It’s said that necessity is the mother of invention, and in 1969, housing developer H. James “Jim” Knuppe was in search of an idea that would keep his homebuilding workers gainfully employed. Interest rates had spiked, and the housing market cratered as prospective buyers awaited better times.
As a man of faith, Knuppe prayed for inspiration. It eventually came when he attended a builder’s conference in San Diego. A vendor was hawking portable wall partitions, and the homebuilder was struck with the idea of using these panels to separate storage rooms. “The mini-storage concept was born,” Knuppe says.
Following the inspiration, he sent his “land man” out to look for a light industrial parcel that turned out to be a three-acre site in Alameda, Calif.
“The result was that we built the first standalone mini warehouse—as it was known in the beginning—in California, opening for business in June 1971,” Knuppe says.
As with many other mini-storage developers in the industry’s early years, the initial concept was designed as a land hold, using the property for storage until a higher and better use came along. “That never happened,” he says, “and the Alameda location still leases storage space on that same location today, 50 years later.”
The facility was the first 5A Rent-A-Space location for Knuppe. Before the internet, businesses tried to secure the top listings in the Yellow Pages with names like AAA Plumbing or AAAA Electrical. Why not AAAAA Rent-A-Space then to trump all the other competitors?
The strategy was emblematic of Knuppe’s business practices, which have included innovative thinking yielding worthwhile ideas lasting to this day.
After opening the first 5A location in Alameda, the Knuppe family continued expanding the business and operating self-storage facilities for more than three decades. At the peak of 5A’s success, the company had 14 locations encompassing some 18,000 storage spaces, in nearly 1 million square feet of rental space, along with a staff of 145 members.
In 2007, the business merged 11 locations with Extra Space Self Storage. 5A Rent-A-Space still has three facilities: one in Foster City; one in Moraga, Calif.; and one in Lahaina, Hawaii.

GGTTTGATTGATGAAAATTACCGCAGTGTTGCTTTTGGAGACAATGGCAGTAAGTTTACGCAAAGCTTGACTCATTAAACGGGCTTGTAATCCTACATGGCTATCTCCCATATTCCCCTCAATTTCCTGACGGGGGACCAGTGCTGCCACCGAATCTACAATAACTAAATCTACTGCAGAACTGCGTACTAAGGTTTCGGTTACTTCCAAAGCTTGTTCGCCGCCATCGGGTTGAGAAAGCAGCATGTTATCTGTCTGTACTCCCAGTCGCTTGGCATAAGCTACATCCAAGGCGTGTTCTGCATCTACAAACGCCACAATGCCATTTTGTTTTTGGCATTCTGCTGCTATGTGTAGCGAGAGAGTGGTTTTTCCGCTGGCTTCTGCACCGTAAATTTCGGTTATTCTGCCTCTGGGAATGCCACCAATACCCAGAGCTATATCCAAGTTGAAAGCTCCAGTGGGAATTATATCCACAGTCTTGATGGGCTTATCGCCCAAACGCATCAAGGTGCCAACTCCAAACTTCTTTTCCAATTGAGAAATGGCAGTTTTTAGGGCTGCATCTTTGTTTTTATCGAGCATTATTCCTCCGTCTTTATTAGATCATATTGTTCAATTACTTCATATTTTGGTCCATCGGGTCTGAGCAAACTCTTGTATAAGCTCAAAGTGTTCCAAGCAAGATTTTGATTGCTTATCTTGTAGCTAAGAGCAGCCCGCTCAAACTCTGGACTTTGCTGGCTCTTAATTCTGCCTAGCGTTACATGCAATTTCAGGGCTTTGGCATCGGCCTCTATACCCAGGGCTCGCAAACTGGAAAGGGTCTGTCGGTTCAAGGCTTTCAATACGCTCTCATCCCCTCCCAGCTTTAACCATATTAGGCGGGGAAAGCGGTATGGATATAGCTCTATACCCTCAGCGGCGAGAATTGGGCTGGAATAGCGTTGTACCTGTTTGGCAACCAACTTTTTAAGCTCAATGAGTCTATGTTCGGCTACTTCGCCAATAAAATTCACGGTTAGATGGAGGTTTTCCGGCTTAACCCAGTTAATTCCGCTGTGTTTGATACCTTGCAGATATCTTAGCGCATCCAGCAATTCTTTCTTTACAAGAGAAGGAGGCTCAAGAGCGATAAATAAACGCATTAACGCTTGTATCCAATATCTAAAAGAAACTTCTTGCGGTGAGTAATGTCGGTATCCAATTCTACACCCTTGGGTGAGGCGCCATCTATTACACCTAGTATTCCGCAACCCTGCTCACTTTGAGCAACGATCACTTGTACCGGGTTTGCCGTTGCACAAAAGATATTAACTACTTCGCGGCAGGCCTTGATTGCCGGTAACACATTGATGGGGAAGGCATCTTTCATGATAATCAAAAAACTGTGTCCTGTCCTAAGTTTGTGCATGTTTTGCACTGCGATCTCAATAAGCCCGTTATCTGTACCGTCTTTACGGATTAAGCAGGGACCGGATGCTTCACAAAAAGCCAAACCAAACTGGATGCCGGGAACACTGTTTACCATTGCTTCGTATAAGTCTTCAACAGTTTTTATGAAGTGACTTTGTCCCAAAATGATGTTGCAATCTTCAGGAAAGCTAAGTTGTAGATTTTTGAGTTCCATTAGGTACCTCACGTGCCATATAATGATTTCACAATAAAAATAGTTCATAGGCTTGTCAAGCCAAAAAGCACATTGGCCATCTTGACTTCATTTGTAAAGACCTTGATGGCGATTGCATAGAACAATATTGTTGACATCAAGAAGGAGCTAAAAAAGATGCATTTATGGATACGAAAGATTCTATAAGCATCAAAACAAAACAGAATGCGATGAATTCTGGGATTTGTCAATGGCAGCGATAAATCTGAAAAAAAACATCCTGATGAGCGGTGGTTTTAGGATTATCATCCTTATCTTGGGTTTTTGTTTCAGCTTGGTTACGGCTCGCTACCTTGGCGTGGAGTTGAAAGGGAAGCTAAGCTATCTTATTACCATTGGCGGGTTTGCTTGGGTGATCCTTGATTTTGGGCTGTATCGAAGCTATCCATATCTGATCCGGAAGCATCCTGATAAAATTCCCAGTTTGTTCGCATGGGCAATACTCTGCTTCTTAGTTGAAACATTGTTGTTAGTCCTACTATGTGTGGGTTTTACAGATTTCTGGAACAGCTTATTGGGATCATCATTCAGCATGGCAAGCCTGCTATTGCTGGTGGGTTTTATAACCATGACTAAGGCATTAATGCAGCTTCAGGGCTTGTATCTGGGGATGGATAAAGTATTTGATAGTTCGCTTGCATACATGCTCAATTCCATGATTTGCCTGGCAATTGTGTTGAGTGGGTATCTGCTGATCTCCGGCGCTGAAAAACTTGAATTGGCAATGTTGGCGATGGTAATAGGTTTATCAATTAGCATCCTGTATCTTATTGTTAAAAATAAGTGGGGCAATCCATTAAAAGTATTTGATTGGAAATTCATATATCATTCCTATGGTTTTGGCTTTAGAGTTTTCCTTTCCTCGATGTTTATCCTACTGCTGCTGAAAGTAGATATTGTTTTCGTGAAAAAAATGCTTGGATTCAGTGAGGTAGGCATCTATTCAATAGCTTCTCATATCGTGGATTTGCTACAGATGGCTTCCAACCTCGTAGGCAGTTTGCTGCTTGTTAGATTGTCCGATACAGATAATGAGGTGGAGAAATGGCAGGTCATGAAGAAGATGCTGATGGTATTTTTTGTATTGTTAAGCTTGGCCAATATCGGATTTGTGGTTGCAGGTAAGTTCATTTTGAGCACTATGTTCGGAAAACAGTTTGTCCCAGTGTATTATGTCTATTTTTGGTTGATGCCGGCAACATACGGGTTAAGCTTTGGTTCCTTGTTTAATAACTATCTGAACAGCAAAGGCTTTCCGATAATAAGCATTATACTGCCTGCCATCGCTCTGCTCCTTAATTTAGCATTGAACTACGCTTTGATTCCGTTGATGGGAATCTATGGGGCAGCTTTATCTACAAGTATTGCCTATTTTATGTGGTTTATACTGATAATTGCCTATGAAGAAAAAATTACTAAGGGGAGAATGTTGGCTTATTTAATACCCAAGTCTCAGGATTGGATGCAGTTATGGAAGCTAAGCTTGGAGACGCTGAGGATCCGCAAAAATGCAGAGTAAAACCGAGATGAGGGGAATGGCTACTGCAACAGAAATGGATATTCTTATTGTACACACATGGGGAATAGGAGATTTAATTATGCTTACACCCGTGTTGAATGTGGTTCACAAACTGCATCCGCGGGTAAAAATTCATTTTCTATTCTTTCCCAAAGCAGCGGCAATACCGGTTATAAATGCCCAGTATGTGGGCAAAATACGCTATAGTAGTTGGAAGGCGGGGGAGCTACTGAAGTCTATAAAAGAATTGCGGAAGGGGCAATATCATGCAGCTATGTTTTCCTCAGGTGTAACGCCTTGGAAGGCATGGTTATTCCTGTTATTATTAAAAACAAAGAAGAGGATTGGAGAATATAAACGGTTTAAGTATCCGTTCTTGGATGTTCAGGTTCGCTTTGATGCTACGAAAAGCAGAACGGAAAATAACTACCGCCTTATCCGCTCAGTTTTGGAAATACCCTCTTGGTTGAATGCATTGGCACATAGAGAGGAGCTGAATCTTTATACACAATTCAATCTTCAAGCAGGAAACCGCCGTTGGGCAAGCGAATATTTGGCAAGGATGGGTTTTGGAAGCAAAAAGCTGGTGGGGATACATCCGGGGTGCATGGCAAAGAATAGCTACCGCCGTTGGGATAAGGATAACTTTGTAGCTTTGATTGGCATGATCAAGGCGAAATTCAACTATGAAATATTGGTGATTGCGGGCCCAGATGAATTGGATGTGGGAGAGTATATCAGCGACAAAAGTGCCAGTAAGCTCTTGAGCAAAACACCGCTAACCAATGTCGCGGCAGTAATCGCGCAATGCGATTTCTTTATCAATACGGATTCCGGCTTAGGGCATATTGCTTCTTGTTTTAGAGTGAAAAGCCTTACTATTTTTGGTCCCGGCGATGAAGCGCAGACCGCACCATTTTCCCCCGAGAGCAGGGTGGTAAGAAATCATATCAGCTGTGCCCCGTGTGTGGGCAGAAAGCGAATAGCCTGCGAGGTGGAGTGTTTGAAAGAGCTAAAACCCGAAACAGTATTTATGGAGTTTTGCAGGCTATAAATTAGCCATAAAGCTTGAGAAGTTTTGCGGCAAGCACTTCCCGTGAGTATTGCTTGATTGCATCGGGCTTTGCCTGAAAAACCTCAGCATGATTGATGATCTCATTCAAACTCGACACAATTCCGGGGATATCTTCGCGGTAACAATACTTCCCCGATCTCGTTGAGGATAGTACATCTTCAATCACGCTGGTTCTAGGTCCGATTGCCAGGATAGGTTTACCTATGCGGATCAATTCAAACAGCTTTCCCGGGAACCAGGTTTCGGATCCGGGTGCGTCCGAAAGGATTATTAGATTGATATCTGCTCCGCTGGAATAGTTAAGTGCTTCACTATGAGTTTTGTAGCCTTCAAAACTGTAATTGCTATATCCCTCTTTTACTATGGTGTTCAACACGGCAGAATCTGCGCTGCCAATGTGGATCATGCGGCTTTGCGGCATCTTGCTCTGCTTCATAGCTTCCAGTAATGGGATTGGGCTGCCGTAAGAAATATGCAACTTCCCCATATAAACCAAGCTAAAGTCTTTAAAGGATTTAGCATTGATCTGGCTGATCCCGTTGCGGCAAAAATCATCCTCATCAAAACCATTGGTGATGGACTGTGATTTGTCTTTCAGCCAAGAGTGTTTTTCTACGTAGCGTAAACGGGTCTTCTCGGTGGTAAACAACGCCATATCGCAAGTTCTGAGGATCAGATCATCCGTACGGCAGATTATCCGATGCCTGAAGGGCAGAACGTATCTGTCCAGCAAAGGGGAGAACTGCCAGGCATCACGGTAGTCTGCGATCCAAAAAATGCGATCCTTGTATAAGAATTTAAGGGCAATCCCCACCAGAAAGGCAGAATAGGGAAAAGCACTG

That first facility was located in an industrial area across from a community of single-family houses. Knuppe later set the standard for facility location by choosing high visibility, well-traveled, and easily accessible parcels.
“Often, we had to fight tooth-and-nail to get planning boards and city councils to acquiesce, allowing us to build on those primo locations that we selected,” recalls Michael Knuppe, Jim’s son and company president. “Sometimes we had to add a retail element, but it was well worth spending the extra money to get first-class locations.”
When the first facility opened in 1971, four sizes were available at that time: a 5-by-5 rented for $5 a month; the 5-by-10 went for $10; the 10-by-10 was $20; and 10-by-20s were $25 a month.
As home and condo builders, the family wasn’t sure what they were getting into with this venture, but some numbers stood out. “I always put pencil to something,” says Knuppe, now 91 years old. When I can buy land for $1 a square foot at that time and I could build for $3 a foot and I could get $10 a square foot, that was no loser.”
The Knuppe family is credited with numerous innovations in the self-storage industry. These innovations are among their achievements:
- Added merchandise sales to leasing offices. It was natural that customers would need packing supplies and locks.
- Early adapters of the use of video surveillance back in the VCR days.
- Developed the concept for the first self-storage kiosk with Diebold, eventually investing with Phoenix-based OpenTech Alliance. Kiosks are now used throughout the industry.
- Created late charges for non-payment of rent.
The Knuppes believe they had the first managers living on site in apartments. They thought retired fire, military, and police officers looking for supplemental income would be ideal candidates for managers. By providing an apartment on site, they assumed prospective customers would feel secure knowing their stuff would be watched 24 hours a day.
5A also started a “come to your door” self-storage concept called Space Shuttle Storage. The company would take the “capsules” to the customer’s door and, after the customer filled the storage box, 5A would pick up the capsule and store it in a warehouse. However, the service proved to be labor intensive as it became extremely difficult to accommodate customers who wanted to retrieve individual items from capsules from time to time.
The Knuppe family was ahead of their time with Space Shuttle Storage, which sounds a lot like today’s portable storage concept dominated by PODS.
The Knuppes also developed what they called “Strongbox,” which offered safe deposit type storage for fine wine, guns, and other valuables. The requirement of an armed guard along with staffing needed to be available on a moment’s notice became expensive and burdensome.